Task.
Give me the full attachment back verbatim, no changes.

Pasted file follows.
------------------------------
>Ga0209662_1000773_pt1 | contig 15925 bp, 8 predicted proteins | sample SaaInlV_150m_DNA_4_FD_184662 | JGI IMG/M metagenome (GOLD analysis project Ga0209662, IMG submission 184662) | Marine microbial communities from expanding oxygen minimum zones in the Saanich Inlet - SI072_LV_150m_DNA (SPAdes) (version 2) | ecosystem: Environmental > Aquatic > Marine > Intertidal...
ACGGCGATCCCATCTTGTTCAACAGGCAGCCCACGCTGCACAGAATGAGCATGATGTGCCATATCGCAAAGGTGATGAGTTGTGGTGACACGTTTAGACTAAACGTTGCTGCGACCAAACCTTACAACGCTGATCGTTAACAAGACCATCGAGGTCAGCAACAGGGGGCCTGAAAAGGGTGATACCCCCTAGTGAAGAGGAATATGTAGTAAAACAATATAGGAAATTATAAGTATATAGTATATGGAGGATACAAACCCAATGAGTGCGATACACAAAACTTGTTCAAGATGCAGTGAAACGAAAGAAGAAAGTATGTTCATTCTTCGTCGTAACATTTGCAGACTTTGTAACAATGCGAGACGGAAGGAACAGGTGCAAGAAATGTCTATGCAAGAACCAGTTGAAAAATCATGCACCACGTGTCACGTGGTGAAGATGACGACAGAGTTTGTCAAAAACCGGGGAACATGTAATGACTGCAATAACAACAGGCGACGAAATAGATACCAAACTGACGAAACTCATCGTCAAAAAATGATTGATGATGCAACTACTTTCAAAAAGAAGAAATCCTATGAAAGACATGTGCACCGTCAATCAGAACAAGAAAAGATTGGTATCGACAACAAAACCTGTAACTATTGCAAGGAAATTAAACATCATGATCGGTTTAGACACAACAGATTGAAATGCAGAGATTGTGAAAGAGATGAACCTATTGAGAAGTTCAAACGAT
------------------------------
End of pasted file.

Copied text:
>Ga0209662_1000773_pt1 | contig 15925 bp, 8 predicted proteins | sample SaaInlV_150m_DNA_4_FD_184662 | JGI IMG/M metagenome (GOLD analysis project Ga0209662, IMG submission 184662) | Marine microbial communities from expanding oxygen minimum zones in the Saanich Inlet - SI072_LV_150m_DNA (SPAdes) (version 2) | ecosystem: Environmental > Aquatic > Marine > Intertidal...
ACGGCGATCCCATCTTGTTCAACAGGCAGCCCACGCTGCACAGAATGAGCATGATGTGCCATATCGCAAAGGTGATGAGTTGTGGTGACACGTTTAGACTAAACGTTGCTGCGACCAAACCTTACAACGCTGATCGTTAACAAGACCATCGAGGTCAGCAACAGGGGGCCTGAAAAGGGTGATACCCCCTAGTGAAGAGGAATATGTAGTAAAACAATATAGGAAATTATAAGTATATAGTATATGGAGGATACAAACCCAATGAGTGCGATACACAAAACTTGTTCAAGATGCAGTGAAACGAAAGAAGAAAGTATGTTCATTCTTCGTCGTAACATTTGCAGACTTTGTAACAATGCGAGACGGAAGGAACAGGTGCAAGAAATGTCTATGCAAGAACCAGTTGAAAAATCATGCACCACGTGTCACGTGGTGAAGATGACGACAGAGTTTGTCAAAAACCGGGGAACATGTAATGACTGCAATAACAACAGGCGACGAAATAGATACCAAACTGACGAAACTCATCGTCAAAAAATGATTGATGATGCAACTACTTTCAAAAAGAAGAAATCCTATGAAAGACATGTGCACCGTCAATCAGAACAAGAAAAGATTGGTATCGACAACAAAACCTGTAACTATTGCAAGGAAATTAAACATCATGATCGGTTTAGACACAACAGATTGAAATGCAGAGATTGTGAAAGAGATGAACCTATTGAGAAGTTCAAACGAT